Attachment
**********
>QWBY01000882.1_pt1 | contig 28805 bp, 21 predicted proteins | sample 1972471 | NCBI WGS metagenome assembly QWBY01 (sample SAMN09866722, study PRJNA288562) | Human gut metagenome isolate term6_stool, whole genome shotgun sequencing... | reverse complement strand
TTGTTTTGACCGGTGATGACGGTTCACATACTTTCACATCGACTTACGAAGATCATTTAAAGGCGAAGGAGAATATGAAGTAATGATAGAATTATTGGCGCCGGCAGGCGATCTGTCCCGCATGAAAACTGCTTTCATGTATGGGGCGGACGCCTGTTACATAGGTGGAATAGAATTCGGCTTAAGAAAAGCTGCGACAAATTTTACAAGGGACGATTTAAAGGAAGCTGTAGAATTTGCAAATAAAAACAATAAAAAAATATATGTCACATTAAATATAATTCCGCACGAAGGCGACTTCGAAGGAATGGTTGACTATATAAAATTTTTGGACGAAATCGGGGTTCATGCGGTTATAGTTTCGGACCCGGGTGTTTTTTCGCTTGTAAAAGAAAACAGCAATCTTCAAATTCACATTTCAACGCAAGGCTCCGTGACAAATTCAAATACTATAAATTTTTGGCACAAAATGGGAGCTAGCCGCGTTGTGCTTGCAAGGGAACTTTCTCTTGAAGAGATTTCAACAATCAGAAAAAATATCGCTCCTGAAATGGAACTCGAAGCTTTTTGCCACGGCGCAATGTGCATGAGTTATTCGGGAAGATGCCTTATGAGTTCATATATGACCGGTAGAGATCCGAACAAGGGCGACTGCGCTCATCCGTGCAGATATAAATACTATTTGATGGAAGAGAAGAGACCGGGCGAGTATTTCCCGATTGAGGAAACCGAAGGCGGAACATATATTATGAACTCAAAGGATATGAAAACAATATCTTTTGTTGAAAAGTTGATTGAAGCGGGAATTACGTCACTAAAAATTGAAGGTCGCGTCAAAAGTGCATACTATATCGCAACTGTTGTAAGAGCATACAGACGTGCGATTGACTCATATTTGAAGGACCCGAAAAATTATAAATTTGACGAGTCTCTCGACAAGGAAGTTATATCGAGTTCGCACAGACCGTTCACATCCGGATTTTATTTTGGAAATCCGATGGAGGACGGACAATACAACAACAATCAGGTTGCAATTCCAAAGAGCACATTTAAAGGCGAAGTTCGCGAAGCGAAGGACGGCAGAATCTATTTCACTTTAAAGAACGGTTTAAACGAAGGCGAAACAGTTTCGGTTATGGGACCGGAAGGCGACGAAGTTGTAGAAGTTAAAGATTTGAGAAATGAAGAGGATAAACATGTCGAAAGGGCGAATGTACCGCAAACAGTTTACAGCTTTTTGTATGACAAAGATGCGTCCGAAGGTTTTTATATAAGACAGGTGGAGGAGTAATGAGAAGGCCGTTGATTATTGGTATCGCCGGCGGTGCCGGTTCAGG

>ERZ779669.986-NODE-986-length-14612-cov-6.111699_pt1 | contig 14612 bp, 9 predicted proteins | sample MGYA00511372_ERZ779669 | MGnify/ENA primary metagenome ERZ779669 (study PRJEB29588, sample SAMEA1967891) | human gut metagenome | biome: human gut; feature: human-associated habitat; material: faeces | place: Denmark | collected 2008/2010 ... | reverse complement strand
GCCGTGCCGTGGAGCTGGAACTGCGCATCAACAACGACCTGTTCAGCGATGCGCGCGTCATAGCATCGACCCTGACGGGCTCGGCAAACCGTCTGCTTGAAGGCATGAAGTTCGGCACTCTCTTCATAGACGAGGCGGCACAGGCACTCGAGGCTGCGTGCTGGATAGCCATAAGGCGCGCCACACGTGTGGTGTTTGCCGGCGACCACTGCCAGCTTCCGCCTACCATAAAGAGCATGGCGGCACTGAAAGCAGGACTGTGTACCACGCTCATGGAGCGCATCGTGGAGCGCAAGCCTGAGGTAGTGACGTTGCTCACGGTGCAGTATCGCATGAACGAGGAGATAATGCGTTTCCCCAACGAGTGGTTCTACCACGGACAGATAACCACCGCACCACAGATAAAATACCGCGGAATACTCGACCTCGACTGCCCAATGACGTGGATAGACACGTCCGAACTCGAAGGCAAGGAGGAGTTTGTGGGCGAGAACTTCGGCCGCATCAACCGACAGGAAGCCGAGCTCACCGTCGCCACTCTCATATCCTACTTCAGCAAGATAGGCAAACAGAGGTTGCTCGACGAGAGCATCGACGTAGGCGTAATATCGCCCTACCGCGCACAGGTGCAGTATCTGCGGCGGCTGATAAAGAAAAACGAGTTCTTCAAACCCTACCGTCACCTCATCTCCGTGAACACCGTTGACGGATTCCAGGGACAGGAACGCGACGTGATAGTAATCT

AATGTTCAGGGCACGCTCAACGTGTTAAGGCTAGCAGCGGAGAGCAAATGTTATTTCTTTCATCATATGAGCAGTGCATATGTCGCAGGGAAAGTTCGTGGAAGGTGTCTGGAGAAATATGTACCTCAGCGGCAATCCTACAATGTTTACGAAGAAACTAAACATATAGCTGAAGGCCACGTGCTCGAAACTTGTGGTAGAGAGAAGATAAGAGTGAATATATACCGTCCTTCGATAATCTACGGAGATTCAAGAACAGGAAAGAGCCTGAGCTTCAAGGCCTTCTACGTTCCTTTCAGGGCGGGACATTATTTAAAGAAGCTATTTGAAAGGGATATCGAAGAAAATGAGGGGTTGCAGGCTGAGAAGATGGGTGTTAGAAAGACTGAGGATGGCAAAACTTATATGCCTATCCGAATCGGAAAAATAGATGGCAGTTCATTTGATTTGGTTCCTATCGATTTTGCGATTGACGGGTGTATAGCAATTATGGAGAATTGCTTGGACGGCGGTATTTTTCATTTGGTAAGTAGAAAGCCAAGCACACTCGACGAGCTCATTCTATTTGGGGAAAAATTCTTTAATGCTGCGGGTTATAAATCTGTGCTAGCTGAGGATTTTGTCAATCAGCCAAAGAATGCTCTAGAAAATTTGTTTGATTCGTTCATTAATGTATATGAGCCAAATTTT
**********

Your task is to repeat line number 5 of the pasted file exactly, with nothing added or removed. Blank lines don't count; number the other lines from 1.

AATGTTCAGGGCACGCTCAACGTGTTAAGGCTAGCAGCGGAGAGCAAATGTTATTTCTTTCATCATATGAGCAGTGCATATGTCGCAGGGAAAGTTCGTGGAAGGTGTCTGGAGAAATATGTACCTCAGCGGCAATCCTACAATGTTTACGAAGAAACTAAACATATAGCTGAAGGCCACGTGCTCGAAACTTGTGGTAGAGAGAAGATAAGAGTGAATATATACCGTCCTTCGATAATCTACGGAGATTCAAGAACAGGAAAGAGCCTGAGCTTCAAGGCCTTCTACGTTCCTTTCAGGGCGGGACATTATTTAAAGAAGCTATTTGAAAGGGATATCGAAGAAAATGAGGGGTTGCAGGCTGAGAAGATGGGTGTTAGAAAGACTGAGGATGGCAAAACTTATATGCCTATCCGAATCGGAAAAATAGATGGCAGTTCATTTGATTTGGTTCCTATCGATTTTGCGATTGACGGGTGTATAGCAATTATGGAGAATTGCTTGGACGGCGGTATTTTTCATTTGGTAAGTAGAAAGCCAAGCACACTCGACGAGCTCATTCTATTTGGGGAAAAATTCTTTAATGCTGCGGGTTATAAATCTGTGCTAGCTGAGGATTTTGTCAATCAGCCAAAGAATGCTCTAGAAAATTTGTTTGATTCGTTCATTAATGTATATGAGCCAAATTTT